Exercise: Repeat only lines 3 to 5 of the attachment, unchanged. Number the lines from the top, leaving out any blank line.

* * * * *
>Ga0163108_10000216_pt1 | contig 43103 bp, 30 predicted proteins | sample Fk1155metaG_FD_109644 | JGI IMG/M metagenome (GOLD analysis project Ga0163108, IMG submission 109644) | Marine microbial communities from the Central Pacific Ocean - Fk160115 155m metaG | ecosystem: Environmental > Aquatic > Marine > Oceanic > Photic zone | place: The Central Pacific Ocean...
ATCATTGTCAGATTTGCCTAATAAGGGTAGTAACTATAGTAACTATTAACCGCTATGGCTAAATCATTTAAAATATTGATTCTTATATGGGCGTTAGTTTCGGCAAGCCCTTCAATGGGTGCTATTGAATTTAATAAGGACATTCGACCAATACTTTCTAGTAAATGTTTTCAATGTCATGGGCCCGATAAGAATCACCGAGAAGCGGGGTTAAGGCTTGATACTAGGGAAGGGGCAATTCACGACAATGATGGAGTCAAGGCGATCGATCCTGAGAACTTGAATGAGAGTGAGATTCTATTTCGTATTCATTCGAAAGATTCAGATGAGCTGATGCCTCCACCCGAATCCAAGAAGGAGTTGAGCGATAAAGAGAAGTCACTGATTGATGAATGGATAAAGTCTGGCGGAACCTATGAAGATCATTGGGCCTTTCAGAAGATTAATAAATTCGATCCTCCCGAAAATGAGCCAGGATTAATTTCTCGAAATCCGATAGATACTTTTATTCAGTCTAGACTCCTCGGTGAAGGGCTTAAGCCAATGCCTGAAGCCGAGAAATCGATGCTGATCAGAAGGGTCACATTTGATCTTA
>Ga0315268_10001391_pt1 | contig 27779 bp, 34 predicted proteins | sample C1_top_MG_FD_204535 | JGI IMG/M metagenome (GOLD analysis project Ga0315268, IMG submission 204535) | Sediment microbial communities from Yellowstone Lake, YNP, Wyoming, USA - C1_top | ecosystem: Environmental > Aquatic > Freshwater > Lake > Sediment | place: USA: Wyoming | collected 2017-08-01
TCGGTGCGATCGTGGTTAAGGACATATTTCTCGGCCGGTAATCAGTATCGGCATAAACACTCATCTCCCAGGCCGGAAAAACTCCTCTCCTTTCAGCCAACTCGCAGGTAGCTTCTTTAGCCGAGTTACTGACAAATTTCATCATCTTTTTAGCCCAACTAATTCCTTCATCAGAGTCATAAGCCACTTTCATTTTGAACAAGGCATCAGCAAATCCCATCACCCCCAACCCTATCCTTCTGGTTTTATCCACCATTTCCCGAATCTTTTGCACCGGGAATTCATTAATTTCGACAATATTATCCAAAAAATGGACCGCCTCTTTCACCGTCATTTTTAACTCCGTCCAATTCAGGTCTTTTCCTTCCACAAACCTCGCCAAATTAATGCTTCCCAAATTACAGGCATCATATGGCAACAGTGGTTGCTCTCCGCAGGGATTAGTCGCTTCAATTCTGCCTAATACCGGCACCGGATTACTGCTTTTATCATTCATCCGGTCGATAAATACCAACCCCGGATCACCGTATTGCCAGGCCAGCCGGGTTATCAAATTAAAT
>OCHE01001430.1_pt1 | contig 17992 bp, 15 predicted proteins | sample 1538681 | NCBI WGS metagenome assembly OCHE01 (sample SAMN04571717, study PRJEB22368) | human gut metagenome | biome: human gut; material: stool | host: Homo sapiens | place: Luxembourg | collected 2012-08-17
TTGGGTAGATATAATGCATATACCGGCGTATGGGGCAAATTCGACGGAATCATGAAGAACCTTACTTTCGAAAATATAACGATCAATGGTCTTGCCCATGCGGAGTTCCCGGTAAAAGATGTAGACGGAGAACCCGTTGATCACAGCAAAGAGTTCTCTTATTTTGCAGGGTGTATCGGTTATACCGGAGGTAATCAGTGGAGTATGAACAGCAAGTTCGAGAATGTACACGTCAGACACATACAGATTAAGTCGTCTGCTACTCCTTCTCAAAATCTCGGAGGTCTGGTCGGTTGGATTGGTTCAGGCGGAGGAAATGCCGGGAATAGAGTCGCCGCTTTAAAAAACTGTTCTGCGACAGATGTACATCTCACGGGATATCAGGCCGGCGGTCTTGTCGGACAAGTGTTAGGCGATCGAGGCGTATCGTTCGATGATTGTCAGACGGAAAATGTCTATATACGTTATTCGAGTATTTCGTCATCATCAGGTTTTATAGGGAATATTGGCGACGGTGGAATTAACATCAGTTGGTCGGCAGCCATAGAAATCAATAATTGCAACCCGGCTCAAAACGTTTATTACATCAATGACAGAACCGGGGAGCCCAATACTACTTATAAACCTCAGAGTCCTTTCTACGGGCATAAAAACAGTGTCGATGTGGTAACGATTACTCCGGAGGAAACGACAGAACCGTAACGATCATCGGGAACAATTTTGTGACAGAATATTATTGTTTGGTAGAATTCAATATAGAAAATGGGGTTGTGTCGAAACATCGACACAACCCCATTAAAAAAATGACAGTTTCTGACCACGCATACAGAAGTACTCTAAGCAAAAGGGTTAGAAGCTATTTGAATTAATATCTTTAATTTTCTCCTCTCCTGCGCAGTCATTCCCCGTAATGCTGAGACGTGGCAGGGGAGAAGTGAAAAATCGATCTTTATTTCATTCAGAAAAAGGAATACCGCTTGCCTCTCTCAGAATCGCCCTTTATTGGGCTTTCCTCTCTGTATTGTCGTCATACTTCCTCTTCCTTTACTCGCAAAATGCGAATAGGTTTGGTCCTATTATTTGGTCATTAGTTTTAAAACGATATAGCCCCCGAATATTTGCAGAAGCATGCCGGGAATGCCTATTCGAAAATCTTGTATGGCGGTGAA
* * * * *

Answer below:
>Ga0315268_10001391_pt1 | contig 27779 bp, 34 predicted proteins | sample C1_top_MG_FD_204535 | JGI IMG/M metagenome (GOLD analysis project Ga0315268, IMG submission 204535) | Sediment microbial communities from Yellowstone Lake, YNP, Wyoming, USA - C1_top | ecosystem: Environmental > Aquatic > Freshwater > Lake > Sediment | place: USA: Wyoming | collected 2017-08-01
TCGGTGCGATCGTGGTTAAGGACATATTTCTCGGCCGGTAATCAGTATCGGCATAAACACTCATCTCCCAGGCCGGAAAAACTCCTCTCCTTTCAGCCAACTCGCAGGTAGCTTCTTTAGCCGAGTTACTGACAAATTTCATCATCTTTTTAGCCCAACTAATTCCTTCATCAGAGTCATAAGCCACTTTCATTTTGAACAAGGCATCAGCAAATCCCATCACCCCCAACCCTATCCTTCTGGTTTTATCCACCATTTCCCGAATCTTTTGCACCGGGAATTCATTAATTTCGACAATATTATCCAAAAAATGGACCGCCTCTTTCACCGTCATTTTTAACTCCGTCCAATTCAGGTCTTTTCCTTCCACAAACCTCGCCAAATTAATGCTTCCCAAATTACAGGCATCATATGGCAACAGTGGTTGCTCTCCGCAGGGATTAGTCGCTTCAATTCTGCCTAATACCGGCACCGGATTACTGCTTTTATCATTCATCCGGTCGATAAATACCAACCCCGGATCACCGTATTGCCAGGCCAGCCGGGTTATCAAATTAAAT
>OCHE01001430.1_pt1 | contig 17992 bp, 15 predicted proteins | sample 1538681 | NCBI WGS metagenome assembly OCHE01 (sample SAMN04571717, study PRJEB22368) | human gut metagenome | biome: human gut; material: stool | host: Homo sapiens | place: Luxembourg | collected 2012-08-17